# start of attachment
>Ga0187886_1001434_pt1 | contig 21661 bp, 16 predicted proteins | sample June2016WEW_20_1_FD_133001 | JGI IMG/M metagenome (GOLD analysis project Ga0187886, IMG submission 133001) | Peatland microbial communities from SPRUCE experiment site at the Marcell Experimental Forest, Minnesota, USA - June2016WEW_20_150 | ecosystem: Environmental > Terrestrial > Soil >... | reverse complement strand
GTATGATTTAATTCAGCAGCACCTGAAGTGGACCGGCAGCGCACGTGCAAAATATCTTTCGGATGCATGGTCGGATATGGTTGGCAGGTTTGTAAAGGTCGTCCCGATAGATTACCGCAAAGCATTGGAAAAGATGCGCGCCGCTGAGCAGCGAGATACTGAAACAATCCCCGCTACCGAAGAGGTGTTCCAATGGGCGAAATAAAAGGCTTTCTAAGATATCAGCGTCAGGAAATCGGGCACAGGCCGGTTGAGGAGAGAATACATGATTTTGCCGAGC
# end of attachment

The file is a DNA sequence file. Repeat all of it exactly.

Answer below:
>Ga0187886_1001434_pt1 | contig 21661 bp, 16 predicted proteins | sample June2016WEW_20_1_FD_133001 | JGI IMG/M metagenome (GOLD analysis project Ga0187886, IMG submission 133001) | Peatland microbial communities from SPRUCE experiment site at the Marcell Experimental Forest, Minnesota, USA - June2016WEW_20_150 | ecosystem: Environmental > Terrestrial > Soil >... | reverse complement strand
GTATGATTTAATTCAGCAGCACCTGAAGTGGACCGGCAGCGCACGTGCAAAATATCTTTCGGATGCATGGTCGGATATGGTTGGCAGGTTTGTAAAGGTCGTCCCGATAGATTACCGCAAAGCATTGGAAAAGATGCGCGCCGCTGAGCAGCGAGATACTGAAACAATCCCCGCTACCGAAGAGGTGTTCCAATGGGCGAAATAAAAGGCTTTCTAAGATATCAGCGTCAGGAAATCGGGCACAGGCCGGTTGAGGAGAGAATACATGATTTTGCCGAGC